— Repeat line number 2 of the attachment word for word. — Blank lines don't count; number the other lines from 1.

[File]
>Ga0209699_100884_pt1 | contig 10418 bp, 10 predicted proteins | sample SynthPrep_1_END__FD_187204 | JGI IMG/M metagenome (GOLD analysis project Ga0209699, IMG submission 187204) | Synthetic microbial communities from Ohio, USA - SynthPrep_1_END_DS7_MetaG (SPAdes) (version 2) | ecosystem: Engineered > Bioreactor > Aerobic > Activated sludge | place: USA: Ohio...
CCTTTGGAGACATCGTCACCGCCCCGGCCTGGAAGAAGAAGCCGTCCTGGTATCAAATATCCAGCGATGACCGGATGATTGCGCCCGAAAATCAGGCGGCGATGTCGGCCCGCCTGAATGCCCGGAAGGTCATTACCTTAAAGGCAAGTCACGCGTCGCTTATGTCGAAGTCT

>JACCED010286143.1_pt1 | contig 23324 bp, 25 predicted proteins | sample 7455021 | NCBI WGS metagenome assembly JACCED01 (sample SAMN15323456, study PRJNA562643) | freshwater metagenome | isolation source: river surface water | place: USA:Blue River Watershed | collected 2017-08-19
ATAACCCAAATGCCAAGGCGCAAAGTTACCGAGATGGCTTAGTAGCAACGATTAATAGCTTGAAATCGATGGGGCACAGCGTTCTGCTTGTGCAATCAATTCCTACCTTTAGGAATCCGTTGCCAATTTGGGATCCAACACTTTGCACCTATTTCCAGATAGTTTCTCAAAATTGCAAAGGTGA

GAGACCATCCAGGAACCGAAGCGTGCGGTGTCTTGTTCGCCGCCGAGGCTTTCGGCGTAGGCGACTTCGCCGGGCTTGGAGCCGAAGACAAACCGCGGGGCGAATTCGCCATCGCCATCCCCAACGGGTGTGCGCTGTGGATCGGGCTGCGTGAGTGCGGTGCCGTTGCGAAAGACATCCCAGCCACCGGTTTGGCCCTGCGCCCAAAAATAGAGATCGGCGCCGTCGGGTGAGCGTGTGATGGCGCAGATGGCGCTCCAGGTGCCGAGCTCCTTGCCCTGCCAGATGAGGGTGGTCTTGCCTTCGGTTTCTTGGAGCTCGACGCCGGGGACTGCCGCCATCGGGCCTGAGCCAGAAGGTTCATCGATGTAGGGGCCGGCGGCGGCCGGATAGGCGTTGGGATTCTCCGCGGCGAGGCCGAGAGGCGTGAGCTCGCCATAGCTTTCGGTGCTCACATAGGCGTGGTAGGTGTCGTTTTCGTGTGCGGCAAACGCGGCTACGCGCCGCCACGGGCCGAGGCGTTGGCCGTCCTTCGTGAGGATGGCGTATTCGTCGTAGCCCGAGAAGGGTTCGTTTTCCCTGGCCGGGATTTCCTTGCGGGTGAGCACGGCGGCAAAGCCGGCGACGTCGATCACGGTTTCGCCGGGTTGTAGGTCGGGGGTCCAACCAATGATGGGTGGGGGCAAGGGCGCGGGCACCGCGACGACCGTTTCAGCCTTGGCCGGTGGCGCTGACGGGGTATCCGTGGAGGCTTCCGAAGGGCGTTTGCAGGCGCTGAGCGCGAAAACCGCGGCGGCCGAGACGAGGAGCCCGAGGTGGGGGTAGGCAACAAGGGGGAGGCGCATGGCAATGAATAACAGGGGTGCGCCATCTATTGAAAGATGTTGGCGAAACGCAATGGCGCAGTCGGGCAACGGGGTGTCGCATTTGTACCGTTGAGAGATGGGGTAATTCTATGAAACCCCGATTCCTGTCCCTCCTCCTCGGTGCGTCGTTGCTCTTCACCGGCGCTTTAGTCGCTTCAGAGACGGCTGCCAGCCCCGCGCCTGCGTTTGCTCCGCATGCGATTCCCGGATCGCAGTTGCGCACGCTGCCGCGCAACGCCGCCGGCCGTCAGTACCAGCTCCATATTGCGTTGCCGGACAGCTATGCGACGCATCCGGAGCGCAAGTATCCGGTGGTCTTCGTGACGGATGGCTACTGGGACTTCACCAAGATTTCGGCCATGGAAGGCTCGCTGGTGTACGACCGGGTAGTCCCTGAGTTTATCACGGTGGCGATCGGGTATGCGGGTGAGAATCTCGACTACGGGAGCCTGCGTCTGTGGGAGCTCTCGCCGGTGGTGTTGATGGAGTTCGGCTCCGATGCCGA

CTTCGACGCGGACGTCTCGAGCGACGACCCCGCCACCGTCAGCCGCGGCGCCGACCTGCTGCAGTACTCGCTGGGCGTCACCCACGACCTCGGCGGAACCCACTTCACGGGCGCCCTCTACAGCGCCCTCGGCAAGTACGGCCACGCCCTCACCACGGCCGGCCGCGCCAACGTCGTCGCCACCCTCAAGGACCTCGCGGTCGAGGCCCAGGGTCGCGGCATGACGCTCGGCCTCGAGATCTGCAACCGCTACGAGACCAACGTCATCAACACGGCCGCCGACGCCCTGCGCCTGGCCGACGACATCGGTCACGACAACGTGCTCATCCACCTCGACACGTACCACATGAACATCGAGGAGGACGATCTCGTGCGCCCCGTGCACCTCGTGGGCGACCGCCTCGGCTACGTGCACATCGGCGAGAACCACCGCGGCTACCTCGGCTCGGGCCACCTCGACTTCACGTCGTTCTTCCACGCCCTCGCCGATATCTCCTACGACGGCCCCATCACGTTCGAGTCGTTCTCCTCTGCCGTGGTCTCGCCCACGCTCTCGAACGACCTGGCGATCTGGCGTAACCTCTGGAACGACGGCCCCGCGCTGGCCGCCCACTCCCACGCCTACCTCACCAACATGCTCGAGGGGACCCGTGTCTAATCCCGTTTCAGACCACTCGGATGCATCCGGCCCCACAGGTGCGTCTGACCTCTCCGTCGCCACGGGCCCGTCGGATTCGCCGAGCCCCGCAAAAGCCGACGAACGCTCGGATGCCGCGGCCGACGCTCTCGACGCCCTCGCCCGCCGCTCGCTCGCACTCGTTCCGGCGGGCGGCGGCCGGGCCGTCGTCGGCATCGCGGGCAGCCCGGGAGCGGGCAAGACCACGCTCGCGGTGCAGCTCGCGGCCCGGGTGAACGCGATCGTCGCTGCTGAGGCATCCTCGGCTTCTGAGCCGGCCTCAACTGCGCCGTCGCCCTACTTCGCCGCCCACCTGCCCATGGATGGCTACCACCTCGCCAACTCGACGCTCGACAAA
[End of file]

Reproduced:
CCTTTGGAGACATCGTCACCGCCCCGGCCTGGAAGAAGAAGCCGTCCTGGTATCAAATATCCAGCGATGACCGGATGATTGCGCCCGAAAATCAGGCGGCGATGTCGGCCCGCCTGAATGCCCGGAAGGTCATTACCTTAAAGGCAAGTCACGCGTCGCTTATGTCGAAGTCT